true, and, even if it were, he would none the less deserve the
admiration of posterity for his destructive work. It is as necessary for
the gardener to clear away the rubbish and keep down the weeds as to sow
and water. Mr. Morley justly observes: “He had imagination enough and
intelligence enough to perceive that they are the most pestilent of all
the enemies of mankind, the sombre hierarchs of misology, who take away
the keys of knowledge, thrusting truth down to the second place, and
discrowning sovereign reason to be the serving drudge of superstition or
social usuage.”

Voltaire was the arch iconoclast of his age, a mere destructive, if you
will. Buckie truly remarks: “All great reforms have consisted, not in
making something new, but in unmaking something old.” W. J. Fox
eloquently said: “The destruction of tyranny is political freedom. The
destruction of bigotry is spiritual and mental emancipation. Positive
and negative are mere forms. Creation and destruction, as we call them,
are just one and the same work, the work which man has to do—the
extraction of good from evil.”

Much has been made of the pseudonymous character of his attacks on
Christianity, and of the subterfuges and fibs with which he sought to
evade responsibility. One might as well complain of ironclads wearing
armor in warfare.

It was the necessity of his position. He wanted to do his work, not to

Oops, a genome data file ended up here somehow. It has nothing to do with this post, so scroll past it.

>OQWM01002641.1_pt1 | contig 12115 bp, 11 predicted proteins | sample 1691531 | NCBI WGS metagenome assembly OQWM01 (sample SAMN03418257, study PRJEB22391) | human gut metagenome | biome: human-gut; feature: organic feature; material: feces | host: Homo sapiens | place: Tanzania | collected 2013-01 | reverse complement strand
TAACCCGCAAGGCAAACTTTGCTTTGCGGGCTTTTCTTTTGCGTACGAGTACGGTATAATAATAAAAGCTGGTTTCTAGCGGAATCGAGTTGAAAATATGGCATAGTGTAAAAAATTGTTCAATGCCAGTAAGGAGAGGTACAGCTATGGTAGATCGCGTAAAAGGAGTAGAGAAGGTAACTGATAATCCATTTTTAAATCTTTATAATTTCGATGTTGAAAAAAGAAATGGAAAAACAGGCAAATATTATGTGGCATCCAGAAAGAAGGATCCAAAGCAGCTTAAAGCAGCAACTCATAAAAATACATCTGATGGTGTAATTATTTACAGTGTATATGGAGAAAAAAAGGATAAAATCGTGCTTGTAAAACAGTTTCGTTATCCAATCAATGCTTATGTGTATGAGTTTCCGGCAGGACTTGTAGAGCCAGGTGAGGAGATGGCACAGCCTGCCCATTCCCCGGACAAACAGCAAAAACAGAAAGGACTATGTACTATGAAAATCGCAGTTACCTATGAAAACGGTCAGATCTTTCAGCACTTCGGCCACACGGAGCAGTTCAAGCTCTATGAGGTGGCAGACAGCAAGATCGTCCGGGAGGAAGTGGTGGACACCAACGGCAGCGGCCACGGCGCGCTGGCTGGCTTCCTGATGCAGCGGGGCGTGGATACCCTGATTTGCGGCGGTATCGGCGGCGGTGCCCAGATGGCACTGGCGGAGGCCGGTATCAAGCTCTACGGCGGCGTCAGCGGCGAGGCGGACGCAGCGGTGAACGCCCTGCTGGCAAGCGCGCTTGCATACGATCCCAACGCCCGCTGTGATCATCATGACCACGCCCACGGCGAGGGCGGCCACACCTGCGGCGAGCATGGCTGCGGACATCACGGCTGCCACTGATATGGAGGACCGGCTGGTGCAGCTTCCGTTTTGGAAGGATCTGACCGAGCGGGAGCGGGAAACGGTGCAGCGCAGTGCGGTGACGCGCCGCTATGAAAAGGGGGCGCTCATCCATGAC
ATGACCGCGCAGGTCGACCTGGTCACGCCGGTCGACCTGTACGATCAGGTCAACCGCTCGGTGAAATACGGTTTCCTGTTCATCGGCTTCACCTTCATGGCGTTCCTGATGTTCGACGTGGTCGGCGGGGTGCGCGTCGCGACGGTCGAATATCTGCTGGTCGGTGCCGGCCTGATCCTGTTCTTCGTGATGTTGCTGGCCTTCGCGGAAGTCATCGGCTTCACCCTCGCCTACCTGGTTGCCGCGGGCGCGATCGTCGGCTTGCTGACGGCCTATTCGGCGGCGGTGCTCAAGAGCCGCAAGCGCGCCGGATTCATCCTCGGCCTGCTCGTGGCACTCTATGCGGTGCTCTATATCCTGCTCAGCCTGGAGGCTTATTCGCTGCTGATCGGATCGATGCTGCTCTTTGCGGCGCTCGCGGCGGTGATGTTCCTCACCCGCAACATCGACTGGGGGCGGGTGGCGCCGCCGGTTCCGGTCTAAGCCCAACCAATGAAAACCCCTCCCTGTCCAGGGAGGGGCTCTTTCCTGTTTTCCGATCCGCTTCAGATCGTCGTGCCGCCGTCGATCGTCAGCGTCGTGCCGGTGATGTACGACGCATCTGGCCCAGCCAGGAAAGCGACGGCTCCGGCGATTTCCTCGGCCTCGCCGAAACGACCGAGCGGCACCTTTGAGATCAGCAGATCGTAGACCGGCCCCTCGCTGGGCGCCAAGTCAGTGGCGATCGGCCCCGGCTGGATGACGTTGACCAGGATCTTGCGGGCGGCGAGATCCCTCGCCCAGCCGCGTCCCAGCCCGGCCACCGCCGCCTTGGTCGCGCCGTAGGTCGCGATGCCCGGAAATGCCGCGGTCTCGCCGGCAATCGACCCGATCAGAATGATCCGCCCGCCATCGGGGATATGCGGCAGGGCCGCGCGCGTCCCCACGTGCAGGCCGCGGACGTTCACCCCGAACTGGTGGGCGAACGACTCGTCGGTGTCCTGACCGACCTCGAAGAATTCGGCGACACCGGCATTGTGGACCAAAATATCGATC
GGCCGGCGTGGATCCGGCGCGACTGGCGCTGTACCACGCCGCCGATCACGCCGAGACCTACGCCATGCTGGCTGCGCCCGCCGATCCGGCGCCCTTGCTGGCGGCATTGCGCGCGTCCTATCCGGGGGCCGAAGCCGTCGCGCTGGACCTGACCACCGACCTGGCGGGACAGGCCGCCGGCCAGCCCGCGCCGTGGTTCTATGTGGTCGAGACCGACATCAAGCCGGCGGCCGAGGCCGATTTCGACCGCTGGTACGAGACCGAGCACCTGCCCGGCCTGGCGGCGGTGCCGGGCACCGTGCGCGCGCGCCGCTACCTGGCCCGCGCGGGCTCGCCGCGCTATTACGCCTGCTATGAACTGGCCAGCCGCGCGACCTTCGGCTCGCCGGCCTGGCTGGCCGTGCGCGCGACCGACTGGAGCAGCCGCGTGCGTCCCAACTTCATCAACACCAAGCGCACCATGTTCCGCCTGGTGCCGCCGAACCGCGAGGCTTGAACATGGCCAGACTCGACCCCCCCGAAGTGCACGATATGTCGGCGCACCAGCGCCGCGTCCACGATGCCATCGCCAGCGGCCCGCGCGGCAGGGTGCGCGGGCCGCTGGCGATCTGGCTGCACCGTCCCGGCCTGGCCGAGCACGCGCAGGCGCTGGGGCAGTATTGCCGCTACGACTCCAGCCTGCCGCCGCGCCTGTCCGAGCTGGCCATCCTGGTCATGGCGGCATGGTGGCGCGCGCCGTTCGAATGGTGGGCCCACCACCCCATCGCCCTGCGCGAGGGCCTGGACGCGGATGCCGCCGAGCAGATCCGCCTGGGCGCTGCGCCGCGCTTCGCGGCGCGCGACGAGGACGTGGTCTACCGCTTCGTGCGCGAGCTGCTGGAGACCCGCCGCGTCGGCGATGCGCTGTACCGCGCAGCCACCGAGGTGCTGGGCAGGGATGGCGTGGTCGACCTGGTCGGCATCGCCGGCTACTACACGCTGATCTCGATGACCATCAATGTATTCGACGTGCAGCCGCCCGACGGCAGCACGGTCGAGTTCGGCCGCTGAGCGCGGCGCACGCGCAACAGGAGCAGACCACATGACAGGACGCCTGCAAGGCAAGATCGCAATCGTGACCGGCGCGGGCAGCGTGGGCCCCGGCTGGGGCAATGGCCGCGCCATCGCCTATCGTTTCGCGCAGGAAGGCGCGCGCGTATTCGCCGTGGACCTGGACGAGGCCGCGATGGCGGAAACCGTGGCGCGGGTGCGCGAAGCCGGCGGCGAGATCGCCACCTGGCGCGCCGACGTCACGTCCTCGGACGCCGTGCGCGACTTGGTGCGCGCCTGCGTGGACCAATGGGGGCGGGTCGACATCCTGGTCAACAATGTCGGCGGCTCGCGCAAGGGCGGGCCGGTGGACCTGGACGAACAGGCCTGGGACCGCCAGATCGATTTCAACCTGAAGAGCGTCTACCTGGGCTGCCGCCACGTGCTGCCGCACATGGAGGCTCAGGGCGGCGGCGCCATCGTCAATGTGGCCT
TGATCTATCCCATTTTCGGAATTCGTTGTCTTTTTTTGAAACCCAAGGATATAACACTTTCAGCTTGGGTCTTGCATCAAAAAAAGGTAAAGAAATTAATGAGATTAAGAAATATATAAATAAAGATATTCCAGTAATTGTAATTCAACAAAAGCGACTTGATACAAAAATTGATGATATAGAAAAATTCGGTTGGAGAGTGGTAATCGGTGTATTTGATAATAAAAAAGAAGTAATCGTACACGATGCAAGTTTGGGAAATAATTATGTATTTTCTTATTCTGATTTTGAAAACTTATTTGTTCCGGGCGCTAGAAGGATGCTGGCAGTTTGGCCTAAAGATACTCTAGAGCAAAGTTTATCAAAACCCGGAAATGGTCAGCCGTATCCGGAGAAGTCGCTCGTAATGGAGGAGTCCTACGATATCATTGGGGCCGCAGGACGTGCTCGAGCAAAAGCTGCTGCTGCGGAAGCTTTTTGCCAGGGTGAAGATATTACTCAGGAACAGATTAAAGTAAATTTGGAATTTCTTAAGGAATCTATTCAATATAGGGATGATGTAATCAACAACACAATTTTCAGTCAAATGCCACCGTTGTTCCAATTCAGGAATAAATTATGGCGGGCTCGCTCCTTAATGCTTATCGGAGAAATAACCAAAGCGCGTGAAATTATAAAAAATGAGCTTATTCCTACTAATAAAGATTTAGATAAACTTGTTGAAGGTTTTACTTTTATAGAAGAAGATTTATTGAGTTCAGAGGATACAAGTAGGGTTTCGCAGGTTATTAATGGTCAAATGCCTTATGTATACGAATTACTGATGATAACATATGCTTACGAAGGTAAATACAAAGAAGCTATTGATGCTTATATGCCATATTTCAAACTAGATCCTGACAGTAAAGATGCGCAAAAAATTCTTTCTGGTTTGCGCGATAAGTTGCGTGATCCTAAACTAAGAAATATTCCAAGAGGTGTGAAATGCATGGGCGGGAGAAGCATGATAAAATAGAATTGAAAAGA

become a martyr, leaving it to unknown hands. It should be remembered
that Voltaire had sometimes to bribe publishers to bring out his
writings; and, in such circumstances, the pseudonymity is surely open to
no suspicion of baseness. His poem on _Natural Religion_ was condemned
to the flames by the decree of the Parliament of Paris, 23rd January,
1759. His _Important Examination of the Scriptures_, which he falsely
attributed to Lord Bolingbroke, was condemned with five other of his
pieces by a decree of the Court of Rome, 29th November, 1771. Could the
author have been caught, he would have had a good chance, if not of
sharing the fate of his book, at least of permanent lodgment in the
Bastille, of which he had already sufficient taste. He knew that
although Bolingbroke had no hand in its composition he largely shared
its ideas, and he obtained at once publicity and security by attributing
it to the dead friend who, Morley says, “was the direct progenitor of
Voltaire’s opinions in religion.” If he stuck at no subterfuge to
achieve his work, his lies injured no one. One of the funniest was the
signing one of his heterodox publications as the Archbishop of
Canterbury, a lie which may remind us of the drunken Sheridan announcing
himself as William Wilberforce. Voltaire had been Bastilled twice, and
verily believed that another taste would end his days. “I am,” he said,
“a friend of truth, but no friend at all to martyrdom.” Shelter behind
any ambush was necessary in such guerilla warfare as his. Over fifty of
his works were condemned, and placed upon the Index. Voltaire used no
fewer than one hundred and thirty different pen-names, which have
enabled bibliographers to display their erudition.(1) But for this
underground method, he might have been laid by the heels instead of
living to old age, with the satisfaction of seeing the world becoming a